The Relationship Between Brokers And Liquidity Providers

Brokers and liquidity providers are both fighting the same competitive battle, just on different levels.

Brokers and liquidity providers are both fighting the same competitive battle, just on different levels. Liquidity providers work hard to maintain and promote existing relationships with their brokers, but sometimes the broker just wants to know they are being treated properly. I have seen too many cases where a liquidity provider does not have a broker’s best interest in mind. Unfortunately, many new brokers do not have a neutral third party to seek advice.

The latest disturbing case I saw was an LP out of London offering “raw” 0.6 pip spreads on EUR with a commission of $26 per million. I hope the LP behind this quote is reading this, because little did they know initially, but the offer was to one of my clients. That LP never saw or heard from my client again even though they were “friends”. When the LP approached me, the “oops, we gave you the wrong view-only stream” excuse didn’t carry much weight.

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I fully understand that both the broker and LP need to make money, but there is a difference between profit margin and ripping a client’s face off, especially my client. Now that I am done with the above rant, there are three factors that are important when brokers are considering LP’s.

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  1. Spread: Everybody knows what spread is, but most LP’s just talk about their EUR/USD spread. Granted, EUR/USD will make up a good portion of most brokers flow, it is important to evaluate the spread on all currency pairs. LP’s are using EUR/USD as a loss leader or break even pair to get clients in the door.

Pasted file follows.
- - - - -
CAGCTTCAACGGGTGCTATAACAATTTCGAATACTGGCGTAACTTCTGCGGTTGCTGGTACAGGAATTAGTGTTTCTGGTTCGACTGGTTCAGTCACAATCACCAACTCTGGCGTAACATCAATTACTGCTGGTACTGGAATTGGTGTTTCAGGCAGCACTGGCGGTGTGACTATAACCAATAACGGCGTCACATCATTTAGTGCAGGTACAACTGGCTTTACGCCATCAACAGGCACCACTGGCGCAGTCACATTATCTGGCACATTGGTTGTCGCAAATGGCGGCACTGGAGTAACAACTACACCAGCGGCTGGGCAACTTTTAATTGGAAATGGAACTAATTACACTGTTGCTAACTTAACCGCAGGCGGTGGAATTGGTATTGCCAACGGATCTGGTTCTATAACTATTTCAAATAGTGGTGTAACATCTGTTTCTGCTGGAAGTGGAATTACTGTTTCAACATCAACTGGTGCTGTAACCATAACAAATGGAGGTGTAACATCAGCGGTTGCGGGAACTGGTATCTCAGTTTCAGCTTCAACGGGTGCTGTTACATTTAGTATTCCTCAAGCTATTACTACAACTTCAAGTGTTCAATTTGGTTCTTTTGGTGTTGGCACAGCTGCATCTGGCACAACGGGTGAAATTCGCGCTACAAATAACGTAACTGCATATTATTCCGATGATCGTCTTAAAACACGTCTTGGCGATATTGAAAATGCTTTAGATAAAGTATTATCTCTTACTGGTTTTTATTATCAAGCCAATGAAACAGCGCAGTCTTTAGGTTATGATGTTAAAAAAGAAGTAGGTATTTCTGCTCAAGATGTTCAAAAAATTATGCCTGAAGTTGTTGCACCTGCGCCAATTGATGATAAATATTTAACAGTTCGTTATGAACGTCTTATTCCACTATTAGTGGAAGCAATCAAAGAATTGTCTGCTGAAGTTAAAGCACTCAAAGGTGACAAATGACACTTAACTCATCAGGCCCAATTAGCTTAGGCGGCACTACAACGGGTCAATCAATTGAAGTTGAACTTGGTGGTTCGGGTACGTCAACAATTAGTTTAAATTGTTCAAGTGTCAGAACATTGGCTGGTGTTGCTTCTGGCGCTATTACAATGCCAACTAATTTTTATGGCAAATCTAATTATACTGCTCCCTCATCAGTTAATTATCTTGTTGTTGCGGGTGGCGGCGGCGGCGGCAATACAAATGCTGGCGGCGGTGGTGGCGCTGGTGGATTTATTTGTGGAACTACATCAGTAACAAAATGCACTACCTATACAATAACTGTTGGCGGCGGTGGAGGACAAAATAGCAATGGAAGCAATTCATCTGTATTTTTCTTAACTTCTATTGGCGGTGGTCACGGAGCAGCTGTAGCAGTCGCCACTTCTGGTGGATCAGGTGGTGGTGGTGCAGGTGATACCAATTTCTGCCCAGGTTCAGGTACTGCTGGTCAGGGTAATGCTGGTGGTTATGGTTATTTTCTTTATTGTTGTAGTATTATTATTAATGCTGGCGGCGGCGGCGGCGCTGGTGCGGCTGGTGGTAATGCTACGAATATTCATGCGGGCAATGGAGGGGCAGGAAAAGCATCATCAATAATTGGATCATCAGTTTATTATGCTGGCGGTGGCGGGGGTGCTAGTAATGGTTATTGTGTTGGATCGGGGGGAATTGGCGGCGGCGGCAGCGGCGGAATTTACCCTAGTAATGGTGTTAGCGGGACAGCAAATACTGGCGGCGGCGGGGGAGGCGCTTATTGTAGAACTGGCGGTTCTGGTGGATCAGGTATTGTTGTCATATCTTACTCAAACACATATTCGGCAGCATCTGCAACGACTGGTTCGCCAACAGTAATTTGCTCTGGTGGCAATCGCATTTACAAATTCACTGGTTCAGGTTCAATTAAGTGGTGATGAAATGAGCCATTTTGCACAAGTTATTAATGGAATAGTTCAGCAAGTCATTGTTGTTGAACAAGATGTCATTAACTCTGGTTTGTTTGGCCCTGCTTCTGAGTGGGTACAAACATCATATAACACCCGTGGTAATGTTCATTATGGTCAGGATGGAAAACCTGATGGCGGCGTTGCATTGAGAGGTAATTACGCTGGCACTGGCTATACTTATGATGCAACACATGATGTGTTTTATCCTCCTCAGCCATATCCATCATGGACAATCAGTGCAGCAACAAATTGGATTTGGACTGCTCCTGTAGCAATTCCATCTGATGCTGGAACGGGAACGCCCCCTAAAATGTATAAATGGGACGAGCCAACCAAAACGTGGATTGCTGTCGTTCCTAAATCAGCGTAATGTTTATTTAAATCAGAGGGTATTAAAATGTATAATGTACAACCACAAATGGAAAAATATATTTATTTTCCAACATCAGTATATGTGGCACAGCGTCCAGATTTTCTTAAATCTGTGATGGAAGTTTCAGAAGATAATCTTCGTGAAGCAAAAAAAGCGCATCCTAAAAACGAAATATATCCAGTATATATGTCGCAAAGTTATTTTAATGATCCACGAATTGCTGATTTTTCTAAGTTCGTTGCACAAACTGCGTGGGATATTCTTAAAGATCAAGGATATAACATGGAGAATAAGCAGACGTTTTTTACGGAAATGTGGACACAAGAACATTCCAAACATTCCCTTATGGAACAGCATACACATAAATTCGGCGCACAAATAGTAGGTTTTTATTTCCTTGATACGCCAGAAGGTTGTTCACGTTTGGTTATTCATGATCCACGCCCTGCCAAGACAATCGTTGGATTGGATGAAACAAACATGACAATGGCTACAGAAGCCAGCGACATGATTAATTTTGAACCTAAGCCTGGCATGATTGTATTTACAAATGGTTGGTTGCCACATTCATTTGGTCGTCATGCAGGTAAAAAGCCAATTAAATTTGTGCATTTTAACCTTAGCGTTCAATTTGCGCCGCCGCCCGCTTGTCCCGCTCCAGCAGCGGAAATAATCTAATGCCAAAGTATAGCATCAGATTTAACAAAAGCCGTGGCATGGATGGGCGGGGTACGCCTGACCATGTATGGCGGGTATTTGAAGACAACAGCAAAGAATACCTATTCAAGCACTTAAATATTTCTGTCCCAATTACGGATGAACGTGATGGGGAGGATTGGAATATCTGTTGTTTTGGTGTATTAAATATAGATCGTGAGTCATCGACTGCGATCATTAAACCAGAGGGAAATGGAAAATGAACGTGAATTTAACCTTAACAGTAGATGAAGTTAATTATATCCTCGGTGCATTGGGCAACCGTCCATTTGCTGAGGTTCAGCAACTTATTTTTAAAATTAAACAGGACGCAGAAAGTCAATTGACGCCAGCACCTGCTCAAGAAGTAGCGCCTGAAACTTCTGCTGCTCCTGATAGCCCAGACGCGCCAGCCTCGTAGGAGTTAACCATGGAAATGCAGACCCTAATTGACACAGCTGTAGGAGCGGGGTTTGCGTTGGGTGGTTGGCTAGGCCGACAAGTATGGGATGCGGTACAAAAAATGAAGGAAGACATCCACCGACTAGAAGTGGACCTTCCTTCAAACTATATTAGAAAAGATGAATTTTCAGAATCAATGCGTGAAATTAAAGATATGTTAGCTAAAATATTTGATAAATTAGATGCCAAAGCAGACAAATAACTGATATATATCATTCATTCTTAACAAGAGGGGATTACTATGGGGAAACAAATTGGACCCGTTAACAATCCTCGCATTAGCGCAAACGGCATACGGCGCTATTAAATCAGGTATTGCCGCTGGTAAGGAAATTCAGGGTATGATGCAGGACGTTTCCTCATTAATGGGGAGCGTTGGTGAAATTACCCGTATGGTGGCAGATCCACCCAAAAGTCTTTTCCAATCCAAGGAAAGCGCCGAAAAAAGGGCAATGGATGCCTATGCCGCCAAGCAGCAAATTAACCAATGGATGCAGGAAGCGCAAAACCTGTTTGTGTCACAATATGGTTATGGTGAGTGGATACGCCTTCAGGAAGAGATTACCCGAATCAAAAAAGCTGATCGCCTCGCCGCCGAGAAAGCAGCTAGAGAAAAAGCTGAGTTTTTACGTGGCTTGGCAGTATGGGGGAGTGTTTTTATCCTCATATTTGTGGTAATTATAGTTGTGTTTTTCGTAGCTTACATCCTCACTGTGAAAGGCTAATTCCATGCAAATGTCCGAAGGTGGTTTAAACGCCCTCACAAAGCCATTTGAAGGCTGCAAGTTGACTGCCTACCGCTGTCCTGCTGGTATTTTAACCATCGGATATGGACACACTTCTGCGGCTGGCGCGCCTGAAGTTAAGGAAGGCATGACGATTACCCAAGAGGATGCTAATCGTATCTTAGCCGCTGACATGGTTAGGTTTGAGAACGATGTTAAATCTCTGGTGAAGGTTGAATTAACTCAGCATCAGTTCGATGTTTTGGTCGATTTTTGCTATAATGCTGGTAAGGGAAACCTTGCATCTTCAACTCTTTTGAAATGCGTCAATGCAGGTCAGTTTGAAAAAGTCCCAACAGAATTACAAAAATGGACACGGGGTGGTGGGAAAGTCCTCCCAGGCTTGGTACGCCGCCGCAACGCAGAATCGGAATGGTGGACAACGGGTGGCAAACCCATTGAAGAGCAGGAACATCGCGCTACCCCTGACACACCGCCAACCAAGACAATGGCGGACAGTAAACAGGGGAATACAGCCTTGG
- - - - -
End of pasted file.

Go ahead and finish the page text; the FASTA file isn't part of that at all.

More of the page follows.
2. Execution: Getting a spread of 0.1 or 0.2 on is great, but when the trade is filled, was that really the executed spread? Slippage is a fact of life in the currency markets, but brokers should measure both positive and negative slippage in order to see the real spread they are receiving from the LP.
  3. Service: The level of service LP’s provide varies widely across the globe. Brokers should expect to hear from their LP at least once a week. If any issues occur, brokers should expect immediate response, resolution, and a thorough follow up. The LP space is competitive and not everybody has this service layer nailed down.

Now let’s flip the script and look at things from an LP perspective. The relationship needs to be two-sided and many brokers fail to realize that fact. LP’s need flow in order to make money. There are a few important things brokers need to realize about LP’s.

Important Points To Consider

  1. LP’s are not there to be a glorified B book feed. Brokers that book 100% of their flow might as well find a 3rd party price feed; otherwise the LP relationship will get sour quick. Most brokers understand that brokers will be running some type of book, but there needs to be a balance. I have seen more books of business in this industry than most people, and I have never seen a book that should be 100% internalized.
  2. A true STP LP will have the occasional spread blow out, especially around economic announcements. Spread blowouts are not good for anybody, but banks get a bit defensive and liquidity will dry up at certain times.
  3. A market maker LP may be able to limit spread blowouts, but they will be much more sensitive about the type of flow they receive. Brokers should understand that market maker LP’s are also running a book, just on a larger scale. “Toxic flow” may not be well suited for a market maker LP.

As long as brokers and LP’s are on the same page regarding their business model, then the relationship should be good. It is always a good thing to have an unbiased 3rd party in the conversation if a conflict occurs. Find somebody that thoroughly understands both sides.

Last, but not least – Brokers need to make sure they get a nice steak dinner out of their LP once in a while. I say this half-jokingly, but it is important that a broker and LP get to know each other on a personal level.

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